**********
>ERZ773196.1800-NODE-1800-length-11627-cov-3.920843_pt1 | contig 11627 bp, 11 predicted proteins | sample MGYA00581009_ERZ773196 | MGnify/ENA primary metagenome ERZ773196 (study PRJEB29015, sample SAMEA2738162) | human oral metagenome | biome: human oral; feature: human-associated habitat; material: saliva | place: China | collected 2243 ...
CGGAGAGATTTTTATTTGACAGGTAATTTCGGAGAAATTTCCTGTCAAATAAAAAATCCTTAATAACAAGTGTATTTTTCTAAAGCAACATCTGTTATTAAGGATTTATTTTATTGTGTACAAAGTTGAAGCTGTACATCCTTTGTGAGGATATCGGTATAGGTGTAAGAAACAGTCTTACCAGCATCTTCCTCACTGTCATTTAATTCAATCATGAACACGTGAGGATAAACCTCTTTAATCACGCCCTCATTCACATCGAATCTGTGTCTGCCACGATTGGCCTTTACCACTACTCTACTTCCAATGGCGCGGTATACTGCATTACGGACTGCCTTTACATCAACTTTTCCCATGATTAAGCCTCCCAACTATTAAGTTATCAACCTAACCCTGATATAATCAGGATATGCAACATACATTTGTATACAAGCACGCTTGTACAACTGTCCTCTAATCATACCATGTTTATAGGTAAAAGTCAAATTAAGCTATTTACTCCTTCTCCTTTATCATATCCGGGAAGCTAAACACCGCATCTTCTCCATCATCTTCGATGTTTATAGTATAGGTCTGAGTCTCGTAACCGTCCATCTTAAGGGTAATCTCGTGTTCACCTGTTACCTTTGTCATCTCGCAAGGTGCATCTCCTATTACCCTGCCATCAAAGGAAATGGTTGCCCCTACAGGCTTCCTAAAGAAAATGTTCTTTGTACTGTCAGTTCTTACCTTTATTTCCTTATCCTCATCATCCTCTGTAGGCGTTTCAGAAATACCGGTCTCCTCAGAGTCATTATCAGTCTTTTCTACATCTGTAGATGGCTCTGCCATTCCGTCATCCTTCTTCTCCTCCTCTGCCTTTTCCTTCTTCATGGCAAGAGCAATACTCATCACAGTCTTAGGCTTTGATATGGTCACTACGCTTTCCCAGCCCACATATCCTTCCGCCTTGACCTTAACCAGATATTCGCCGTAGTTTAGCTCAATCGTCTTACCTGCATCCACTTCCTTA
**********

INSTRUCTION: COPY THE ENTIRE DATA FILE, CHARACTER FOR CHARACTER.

>ERZ773196.1800-NODE-1800-length-11627-cov-3.920843_pt1 | contig 11627 bp, 11 predicted proteins | sample MGYA00581009_ERZ773196 | MGnify/ENA primary metagenome ERZ773196 (study PRJEB29015, sample SAMEA2738162) | human oral metagenome | biome: human oral; feature: human-associated habitat; material: saliva | place: China | collected 2243 ...
CGGAGAGATTTTTATTTGACAGGTAATTTCGGAGAAATTTCCTGTCAAATAAAAAATCCTTAATAACAAGTGTATTTTTCTAAAGCAACATCTGTTATTAAGGATTTATTTTATTGTGTACAAAGTTGAAGCTGTACATCCTTTGTGAGGATATCGGTATAGGTGTAAGAAACAGTCTTACCAGCATCTTCCTCACTGTCATTTAATTCAATCATGAACACGTGAGGATAAACCTCTTTAATCACGCCCTCATTCACATCGAATCTGTGTCTGCCACGATTGGCCTTTACCACTACTCTACTTCCAATGGCGCGGTATACTGCATTACGGACTGCCTTTACATCAACTTTTCCCATGATTAAGCCTCCCAACTATTAAGTTATCAACCTAACCCTGATATAATCAGGATATGCAACATACATTTGTATACAAGCACGCTTGTACAACTGTCCTCTAATCATACCATGTTTATAGGTAAAAGTCAAATTAAGCTATTTACTCCTTCTCCTTTATCATATCCGGGAAGCTAAACACCGCATCTTCTCCATCATCTTCGATGTTTATAGTATAGGTCTGAGTCTCGTAACCGTCCATCTTAAGGGTAATCTCGTGTTCACCTGTTACCTTTGTCATCTCGCAAGGTGCATCTCCTATTACCCTGCCATCAAAGGAAATGGTTGCCCCTACAGGCTTCCTAAAGAAAATGTTCTTTGTACTGTCAGTTCTTACCTTTATTTCCTTATCCTCATCATCCTCTGTAGGCGTTTCAGAAATACCGGTCTCCTCAGAGTCATTATCAGTCTTTTCTACATCTGTAGATGGCTCTGCCATTCCGTCATCCTTCTTCTCCTCCTCTGCCTTTTCCTTCTTCATGGCAAGAGCAATACTCATCACAGTCTTAGGCTTTGATATGGTCACTACGCTTTCCCAGCCCACATATCCTTCCGCCTTGACCTTAACCAGATATTCGCCGTAGTTTAGCTCAATCGTCTTACCTGCATCCACTTCCTTA